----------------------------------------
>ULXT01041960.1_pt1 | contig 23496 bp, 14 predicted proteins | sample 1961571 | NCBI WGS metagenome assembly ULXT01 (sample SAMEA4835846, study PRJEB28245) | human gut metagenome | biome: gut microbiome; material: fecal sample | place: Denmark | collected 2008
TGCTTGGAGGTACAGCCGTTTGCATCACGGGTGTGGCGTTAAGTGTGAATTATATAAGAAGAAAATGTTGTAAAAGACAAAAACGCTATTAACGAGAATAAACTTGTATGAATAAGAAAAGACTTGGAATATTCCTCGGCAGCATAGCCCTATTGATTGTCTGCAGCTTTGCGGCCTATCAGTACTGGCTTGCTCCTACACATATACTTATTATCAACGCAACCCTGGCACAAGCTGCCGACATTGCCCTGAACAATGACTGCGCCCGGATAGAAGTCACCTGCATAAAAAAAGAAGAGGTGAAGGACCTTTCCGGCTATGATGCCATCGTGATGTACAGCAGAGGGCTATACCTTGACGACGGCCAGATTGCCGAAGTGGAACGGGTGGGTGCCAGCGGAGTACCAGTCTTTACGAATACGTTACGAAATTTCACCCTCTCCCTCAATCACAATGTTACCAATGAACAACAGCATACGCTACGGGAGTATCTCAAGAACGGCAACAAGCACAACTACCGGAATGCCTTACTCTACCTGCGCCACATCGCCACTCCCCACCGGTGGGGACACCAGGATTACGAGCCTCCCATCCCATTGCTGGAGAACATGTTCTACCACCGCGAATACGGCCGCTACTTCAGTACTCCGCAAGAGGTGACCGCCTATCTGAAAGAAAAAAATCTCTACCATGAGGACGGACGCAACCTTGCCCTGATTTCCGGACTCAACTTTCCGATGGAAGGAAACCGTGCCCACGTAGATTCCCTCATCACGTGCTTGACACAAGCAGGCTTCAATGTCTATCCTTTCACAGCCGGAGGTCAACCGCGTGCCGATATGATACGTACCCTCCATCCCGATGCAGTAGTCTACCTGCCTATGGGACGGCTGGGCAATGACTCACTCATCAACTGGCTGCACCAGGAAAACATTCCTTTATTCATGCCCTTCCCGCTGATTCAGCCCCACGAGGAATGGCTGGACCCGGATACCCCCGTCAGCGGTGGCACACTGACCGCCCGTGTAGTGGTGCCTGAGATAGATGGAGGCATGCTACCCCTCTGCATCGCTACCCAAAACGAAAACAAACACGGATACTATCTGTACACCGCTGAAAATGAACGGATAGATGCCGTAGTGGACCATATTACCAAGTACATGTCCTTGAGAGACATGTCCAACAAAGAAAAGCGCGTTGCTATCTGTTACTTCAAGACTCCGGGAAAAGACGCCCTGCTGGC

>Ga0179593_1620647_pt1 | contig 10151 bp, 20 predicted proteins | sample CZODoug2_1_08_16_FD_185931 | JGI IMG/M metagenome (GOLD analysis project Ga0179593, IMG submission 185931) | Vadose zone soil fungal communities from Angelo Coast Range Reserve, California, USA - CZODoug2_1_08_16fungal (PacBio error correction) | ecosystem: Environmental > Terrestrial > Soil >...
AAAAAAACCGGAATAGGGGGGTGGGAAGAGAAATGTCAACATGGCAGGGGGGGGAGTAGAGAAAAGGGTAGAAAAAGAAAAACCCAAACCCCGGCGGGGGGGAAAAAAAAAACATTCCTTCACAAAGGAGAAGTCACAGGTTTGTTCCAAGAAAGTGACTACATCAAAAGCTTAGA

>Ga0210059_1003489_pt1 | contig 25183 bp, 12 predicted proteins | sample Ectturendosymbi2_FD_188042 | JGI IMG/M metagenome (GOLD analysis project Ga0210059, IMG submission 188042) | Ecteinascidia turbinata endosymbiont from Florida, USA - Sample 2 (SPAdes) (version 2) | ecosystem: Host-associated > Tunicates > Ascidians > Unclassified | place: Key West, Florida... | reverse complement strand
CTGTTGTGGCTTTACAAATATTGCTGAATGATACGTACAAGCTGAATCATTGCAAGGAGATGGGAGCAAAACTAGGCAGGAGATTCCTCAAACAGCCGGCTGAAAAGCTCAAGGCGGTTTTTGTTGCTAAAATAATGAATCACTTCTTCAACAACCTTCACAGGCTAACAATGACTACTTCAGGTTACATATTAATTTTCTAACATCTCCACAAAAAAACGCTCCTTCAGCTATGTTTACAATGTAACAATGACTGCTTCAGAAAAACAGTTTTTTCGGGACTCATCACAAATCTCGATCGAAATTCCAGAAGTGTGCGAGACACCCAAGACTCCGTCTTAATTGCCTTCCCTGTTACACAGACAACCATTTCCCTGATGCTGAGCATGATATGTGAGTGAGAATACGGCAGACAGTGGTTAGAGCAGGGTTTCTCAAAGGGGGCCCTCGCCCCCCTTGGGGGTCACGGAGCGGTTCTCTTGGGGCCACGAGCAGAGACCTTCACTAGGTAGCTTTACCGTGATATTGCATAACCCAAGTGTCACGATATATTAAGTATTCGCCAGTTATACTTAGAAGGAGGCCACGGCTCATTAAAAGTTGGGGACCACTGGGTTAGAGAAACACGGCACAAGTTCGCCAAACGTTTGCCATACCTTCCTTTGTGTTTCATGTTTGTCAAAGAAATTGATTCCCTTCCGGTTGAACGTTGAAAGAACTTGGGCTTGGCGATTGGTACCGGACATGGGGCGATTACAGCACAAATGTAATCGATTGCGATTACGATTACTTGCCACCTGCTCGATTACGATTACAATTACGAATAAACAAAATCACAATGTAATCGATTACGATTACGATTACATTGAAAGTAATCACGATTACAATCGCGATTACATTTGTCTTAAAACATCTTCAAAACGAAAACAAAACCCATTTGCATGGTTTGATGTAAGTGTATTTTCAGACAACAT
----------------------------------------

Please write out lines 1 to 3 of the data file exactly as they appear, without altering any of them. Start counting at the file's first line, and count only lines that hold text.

>ULXT01041960.1_pt1 | contig 23496 bp, 14 predicted proteins | sample 1961571 | NCBI WGS metagenome assembly ULXT01 (sample SAMEA4835846, study PRJEB28245) | human gut metagenome | biome: gut microbiome; material: fecal sample | place: Denmark | collected 2008
TGCTTGGAGGTACAGCCGTTTGCATCACGGGTGTGGCGTTAAGTGTGAATTATATAAGAAGAAAATGTTGTAAAAGACAAAAACGCTATTAACGAGAATAAACTTGTATGAATAAGAAAAGACTTGGAATATTCCTCGGCAGCATAGCCCTATTGATTGTCTGCAGCTTTGCGGCCTATCAGTACTGGCTTGCTCCTACACATATACTTATTATCAACGCAACCCTGGCACAAGCTGCCGACATTGCCCTGAACAATGACTGCGCCCGGATAGAAGTCACCTGCATAAAAAAAGAAGAGGTGAAGGACCTTTCCGGCTATGATGCCATCGTGATGTACAGCAGAGGGCTATACCTTGACGACGGCCAGATTGCCGAAGTGGAACGGGTGGGTGCCAGCGGAGTACCAGTCTTTACGAATACGTTACGAAATTTCACCCTCTCCCTCAATCACAATGTTACCAATGAACAACAGCATACGCTACGGGAGTATCTCAAGAACGGCAACAAGCACAACTACCGGAATGCCTTACTCTACCTGCGCCACATCGCCACTCCCCACCGGTGGGGACACCAGGATTACGAGCCTCCCATCCCATTGCTGGAGAACATGTTCTACCACCGCGAATACGGCCGCTACTTCAGTACTCCGCAAGAGGTGACCGCCTATCTGAAAGAAAAAAATCTCTACCATGAGGACGGACGCAACCTTGCCCTGATTTCCGGACTCAACTTTCCGATGGAAGGAAACCGTGCCCACGTAGATTCCCTCATCACGTGCTTGACACAAGCAGGCTTCAATGTCTATCCTTTCACAGCCGGAGGTCAACCGCGTGCCGATATGATACGTACCCTCCATCCCGATGCAGTAGTCTACCTGCCTATGGGACGGCTGGGCAATGACTCACTCATCAACTGGCTGCACCAGGAAAACATTCCTTTATTCATGCCCTTCCCGCTGATTCAGCCCCACGAGGAATGGCTGGACCCGGATACCCCCGTCAGCGGTGGCACACTGACCGCCCGTGTAGTGGTGCCTGAGATAGATGGAGGCATGCTACCCCTCTGCATCGCTACCCAAAACGAAAACAAACACGGATACTATCTGTACACCGCTGAAAATGAACGGATAGATGCCGTAGTGGACCATATTACCAAGTACATGTCCTTGAGAGACATGTCCAACAAAGAAAAGCGCGTTGCTATCTGTTACTTCAAGACTCCGGGAAAAGACGCCCTGCTGGC

>Ga0179593_1620647_pt1 | contig 10151 bp, 20 predicted proteins | sample CZODoug2_1_08_16_FD_185931 | JGI IMG/M metagenome (GOLD analysis project Ga0179593, IMG submission 185931) | Vadose zone soil fungal communities from Angelo Coast Range Reserve, California, USA - CZODoug2_1_08_16fungal (PacBio error correction) | ecosystem: Environmental > Terrestrial > Soil >...